Make at-home cocktails as memorable as those enjoyed on a night out by using drinkware tools and tricks that a pro mixologist relies on. OP Picks — May 01
Besides keeping your refrigerator well-stocked, finding a moment to unwind and stylishly prepare a drink or two can arguably be deemed as essential. Though it's easy to resort to opening a bottle of wine, with more time to get creative on our hands, why not try elevating your bartending skills?
Olivia's home bar happens to be one of the most curated parts of her home—besides her closet, that is—with all of her glasses and bottles stored in an elegant vintage cabinet for entertaining guests. She knows that crafting the perfect cocktail (or her occasional Aperol Spritz) encompasses the right tools and glassware, so luckily, expert mixologist Cody Goldstein of Muddling Memories is here to share his tips. Avoid going stir crazy and read on to learn more about curating your own space and mixing up your best drink yet.
Tools of the Trade:
"Drinking, in general, should be fun and not taken too seriously, especially at home," says Goldstein. A practical shaker, mixing glasses, a bottle opener come in handy, and some of his bartender-approved brands are Koriko for stainless steel items and Viski for whimsical, art deco-inspired designs. "You should also invest in a muddler, strainer, great cocktail picks, and a 2-inch ice cube mold to step up your old fashioned game," he shares. For beginners, Goldstein also notes that a protein shaker, water bottle, or covered mason jar works well for shaking up a drink. "I also use a tablespoon to measure out my ingredients. Remember 1 tbsp equals 1/2 oz of liquid."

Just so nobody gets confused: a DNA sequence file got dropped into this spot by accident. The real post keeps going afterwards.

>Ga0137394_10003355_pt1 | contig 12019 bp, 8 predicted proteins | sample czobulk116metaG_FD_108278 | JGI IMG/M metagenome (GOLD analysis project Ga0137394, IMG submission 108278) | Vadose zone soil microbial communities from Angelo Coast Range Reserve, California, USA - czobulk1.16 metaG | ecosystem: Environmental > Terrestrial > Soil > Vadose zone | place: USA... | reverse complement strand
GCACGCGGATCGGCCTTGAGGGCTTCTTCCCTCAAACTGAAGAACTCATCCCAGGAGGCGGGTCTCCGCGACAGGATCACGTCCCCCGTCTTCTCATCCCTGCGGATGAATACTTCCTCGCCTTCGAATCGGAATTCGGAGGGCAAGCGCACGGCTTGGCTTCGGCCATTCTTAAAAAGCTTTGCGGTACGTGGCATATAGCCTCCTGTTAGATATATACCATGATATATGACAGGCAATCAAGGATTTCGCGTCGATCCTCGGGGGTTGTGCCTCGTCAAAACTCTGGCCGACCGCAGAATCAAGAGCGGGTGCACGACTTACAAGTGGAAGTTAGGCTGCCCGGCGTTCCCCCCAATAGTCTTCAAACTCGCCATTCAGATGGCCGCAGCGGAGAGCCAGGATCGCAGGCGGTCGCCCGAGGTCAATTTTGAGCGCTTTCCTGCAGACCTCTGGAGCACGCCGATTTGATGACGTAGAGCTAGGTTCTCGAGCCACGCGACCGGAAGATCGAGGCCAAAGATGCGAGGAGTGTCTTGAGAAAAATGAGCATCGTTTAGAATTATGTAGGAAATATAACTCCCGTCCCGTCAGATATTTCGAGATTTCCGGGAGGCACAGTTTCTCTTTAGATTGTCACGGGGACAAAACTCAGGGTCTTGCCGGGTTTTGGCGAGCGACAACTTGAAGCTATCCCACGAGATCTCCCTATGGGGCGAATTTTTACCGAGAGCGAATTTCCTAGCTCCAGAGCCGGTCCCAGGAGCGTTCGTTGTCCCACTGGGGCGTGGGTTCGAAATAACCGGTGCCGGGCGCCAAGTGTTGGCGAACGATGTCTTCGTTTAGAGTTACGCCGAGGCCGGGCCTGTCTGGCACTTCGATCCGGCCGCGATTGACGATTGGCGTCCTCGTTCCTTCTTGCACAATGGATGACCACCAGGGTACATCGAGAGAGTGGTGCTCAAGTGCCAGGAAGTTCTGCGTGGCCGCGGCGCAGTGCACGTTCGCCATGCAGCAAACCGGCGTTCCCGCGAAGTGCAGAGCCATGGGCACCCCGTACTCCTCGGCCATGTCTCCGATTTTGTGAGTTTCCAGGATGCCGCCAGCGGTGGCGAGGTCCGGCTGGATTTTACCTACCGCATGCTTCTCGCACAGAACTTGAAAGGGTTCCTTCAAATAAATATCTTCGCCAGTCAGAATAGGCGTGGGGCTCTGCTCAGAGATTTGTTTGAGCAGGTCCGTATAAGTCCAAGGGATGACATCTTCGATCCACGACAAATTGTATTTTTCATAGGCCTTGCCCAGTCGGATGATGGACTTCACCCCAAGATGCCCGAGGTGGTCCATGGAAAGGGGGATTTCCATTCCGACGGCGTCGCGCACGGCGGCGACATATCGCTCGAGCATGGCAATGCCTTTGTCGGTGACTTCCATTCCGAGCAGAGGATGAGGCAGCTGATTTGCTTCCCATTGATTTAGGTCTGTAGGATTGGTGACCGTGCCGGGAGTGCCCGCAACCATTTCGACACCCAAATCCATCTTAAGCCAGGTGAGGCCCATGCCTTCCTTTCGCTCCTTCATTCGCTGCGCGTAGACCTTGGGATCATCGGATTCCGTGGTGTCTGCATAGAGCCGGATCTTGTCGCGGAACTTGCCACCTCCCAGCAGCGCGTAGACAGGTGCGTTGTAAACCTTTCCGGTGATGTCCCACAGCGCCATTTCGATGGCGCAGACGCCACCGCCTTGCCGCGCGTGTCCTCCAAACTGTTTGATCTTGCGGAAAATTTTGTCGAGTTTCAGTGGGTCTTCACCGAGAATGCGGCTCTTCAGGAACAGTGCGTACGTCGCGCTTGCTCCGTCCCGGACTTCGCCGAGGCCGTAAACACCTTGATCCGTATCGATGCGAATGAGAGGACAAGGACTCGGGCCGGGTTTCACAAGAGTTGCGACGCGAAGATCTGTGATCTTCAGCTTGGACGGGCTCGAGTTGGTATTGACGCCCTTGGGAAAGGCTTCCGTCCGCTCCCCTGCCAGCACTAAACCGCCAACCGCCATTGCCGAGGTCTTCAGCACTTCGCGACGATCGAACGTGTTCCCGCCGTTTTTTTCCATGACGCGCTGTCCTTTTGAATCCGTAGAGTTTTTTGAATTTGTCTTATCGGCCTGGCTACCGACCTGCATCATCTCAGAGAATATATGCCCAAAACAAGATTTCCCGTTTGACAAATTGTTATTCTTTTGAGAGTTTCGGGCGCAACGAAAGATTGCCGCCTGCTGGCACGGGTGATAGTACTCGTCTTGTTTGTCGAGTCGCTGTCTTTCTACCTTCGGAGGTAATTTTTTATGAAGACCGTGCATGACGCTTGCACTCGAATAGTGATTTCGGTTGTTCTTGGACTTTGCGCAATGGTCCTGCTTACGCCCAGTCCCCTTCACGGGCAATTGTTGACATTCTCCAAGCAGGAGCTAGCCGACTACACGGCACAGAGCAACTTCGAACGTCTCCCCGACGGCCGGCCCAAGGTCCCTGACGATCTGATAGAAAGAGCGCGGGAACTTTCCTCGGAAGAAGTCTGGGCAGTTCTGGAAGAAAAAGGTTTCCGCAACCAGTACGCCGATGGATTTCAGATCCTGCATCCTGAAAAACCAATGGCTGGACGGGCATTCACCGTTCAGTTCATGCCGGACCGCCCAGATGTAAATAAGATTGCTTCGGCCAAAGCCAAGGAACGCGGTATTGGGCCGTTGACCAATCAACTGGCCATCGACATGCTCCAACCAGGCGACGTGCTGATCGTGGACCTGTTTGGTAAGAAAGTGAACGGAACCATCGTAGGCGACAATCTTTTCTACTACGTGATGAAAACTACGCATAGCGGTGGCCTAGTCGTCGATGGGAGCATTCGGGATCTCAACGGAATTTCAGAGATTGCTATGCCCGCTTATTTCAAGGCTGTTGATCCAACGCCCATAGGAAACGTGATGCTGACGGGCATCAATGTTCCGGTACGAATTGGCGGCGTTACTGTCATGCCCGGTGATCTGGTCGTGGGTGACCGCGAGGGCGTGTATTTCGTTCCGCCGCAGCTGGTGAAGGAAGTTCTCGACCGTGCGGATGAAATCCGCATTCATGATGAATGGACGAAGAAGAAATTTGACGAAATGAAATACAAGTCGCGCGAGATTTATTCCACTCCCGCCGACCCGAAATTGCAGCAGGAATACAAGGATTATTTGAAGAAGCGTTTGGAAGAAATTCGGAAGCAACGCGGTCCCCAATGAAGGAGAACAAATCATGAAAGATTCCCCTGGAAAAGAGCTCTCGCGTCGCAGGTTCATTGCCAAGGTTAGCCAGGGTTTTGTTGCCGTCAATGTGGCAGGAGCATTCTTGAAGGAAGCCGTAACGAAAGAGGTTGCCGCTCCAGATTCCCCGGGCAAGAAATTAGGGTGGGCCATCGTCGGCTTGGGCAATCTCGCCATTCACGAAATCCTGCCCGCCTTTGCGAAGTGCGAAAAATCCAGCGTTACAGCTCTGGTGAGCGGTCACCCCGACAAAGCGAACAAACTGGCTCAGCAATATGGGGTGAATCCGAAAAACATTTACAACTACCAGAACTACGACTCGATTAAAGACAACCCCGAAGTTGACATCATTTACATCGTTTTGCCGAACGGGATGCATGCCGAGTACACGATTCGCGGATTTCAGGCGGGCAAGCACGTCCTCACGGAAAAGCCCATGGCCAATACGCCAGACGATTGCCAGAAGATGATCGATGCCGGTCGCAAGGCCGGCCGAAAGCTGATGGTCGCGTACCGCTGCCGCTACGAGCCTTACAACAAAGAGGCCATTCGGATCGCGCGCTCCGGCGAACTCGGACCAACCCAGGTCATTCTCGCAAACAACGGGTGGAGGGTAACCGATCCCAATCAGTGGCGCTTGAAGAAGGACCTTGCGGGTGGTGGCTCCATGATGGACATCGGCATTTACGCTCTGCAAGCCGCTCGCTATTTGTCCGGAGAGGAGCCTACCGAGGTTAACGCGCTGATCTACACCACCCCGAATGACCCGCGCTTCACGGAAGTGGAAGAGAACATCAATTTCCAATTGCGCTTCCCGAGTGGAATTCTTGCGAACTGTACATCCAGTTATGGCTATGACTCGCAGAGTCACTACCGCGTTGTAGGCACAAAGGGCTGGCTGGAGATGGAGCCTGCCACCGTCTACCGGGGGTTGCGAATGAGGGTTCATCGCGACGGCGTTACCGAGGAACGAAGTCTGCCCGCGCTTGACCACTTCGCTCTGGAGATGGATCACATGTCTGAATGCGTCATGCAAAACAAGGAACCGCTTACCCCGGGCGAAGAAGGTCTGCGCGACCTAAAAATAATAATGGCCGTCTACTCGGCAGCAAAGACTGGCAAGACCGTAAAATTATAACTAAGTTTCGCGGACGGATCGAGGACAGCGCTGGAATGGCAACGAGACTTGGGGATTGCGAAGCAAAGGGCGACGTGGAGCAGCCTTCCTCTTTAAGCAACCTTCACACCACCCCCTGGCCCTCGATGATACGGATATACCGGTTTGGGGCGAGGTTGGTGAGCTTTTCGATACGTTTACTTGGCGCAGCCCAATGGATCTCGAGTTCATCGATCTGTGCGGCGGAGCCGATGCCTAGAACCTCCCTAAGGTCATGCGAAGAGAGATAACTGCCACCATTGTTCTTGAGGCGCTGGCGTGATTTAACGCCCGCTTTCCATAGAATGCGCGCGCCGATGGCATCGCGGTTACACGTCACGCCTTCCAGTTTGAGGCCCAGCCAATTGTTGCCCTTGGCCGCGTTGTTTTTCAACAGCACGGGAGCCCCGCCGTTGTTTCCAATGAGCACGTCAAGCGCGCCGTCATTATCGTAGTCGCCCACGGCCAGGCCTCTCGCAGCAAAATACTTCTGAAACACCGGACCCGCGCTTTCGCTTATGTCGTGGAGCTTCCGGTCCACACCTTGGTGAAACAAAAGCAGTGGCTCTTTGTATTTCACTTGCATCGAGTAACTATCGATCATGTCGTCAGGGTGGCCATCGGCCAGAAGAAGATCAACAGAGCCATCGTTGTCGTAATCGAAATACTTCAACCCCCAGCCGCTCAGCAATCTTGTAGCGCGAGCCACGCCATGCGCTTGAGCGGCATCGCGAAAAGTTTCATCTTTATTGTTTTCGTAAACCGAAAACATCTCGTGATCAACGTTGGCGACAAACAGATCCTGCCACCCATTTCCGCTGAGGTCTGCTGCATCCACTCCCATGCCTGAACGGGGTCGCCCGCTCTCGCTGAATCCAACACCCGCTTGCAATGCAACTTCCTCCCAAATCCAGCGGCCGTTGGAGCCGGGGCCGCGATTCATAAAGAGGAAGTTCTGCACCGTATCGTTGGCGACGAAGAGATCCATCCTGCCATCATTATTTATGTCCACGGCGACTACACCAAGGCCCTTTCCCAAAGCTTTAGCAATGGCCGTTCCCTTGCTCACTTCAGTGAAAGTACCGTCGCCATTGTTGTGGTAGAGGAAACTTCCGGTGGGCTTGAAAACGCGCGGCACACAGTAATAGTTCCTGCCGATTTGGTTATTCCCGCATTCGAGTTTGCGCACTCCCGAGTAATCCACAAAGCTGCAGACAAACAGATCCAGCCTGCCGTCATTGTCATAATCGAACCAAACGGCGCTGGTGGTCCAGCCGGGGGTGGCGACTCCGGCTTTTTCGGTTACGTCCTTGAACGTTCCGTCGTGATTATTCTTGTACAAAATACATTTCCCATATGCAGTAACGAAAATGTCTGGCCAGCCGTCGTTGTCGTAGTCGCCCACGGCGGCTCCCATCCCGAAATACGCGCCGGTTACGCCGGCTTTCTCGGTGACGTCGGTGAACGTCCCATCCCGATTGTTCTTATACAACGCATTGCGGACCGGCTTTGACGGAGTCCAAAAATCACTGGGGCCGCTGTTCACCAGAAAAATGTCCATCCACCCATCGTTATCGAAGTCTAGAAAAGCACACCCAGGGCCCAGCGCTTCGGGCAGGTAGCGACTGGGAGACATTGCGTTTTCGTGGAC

The mixologist is also a fan of displaying vintage barware for extra decorative pizazz. "Transport your best bottles into a great glass decanter. Right now, sites like CB2 have great options for the modern apartment, and [future] guests will appreciate your attention to detail."
"Great glassware is essential in building your at-home bar. Having a variety of options not only enhances the look of a drink but also ensures proper measurements," explains Goldstein. "For example, liquor-heavy cocktails—like an old fashioned—are best in a heavy double rock glass, and a martini goes in a beautiful coupe. Mixed drinks with more ingredients are typically served in a highball or collins glass." Olivia's drinks of choice? An Aperol Spritz garnished with an orange peel or a Prosecco-based Hugo, which both serve up well in stemmed cocktail glasses. "However, our motto here is #nojudgingjustdrinking," he says, "So, as long as you're drinking responsibly, the flavor of the cocktail is not determined by the vessel."
What's inside Olivia's drink cabinet? "Most of my glasses, especially the wine ones, are by Zalto a small Austrian brand that creates timeless handblown pieces," she shares. Stored next to her and Johannes's favorite liquors and apéritifs are also bottles kept for sentimental value. "One New Year's Eve, I received a special Perrier-Jouët champagne bottle as a gift with my name on it! It was so pretty I didn't want to drink it, so displaying it here is the perfect home."
Jonathan Charles Drinks Cabinet, Perigold.com
CB2 Stud Decanter, cb2.com
Aerin Fausto Jigger and Shaker Set, aerin.com
Zalto Universal Wine Glasses, aldosohm.com
Nude Hepburn Mixing Glass Bar Tool Set, perigold.com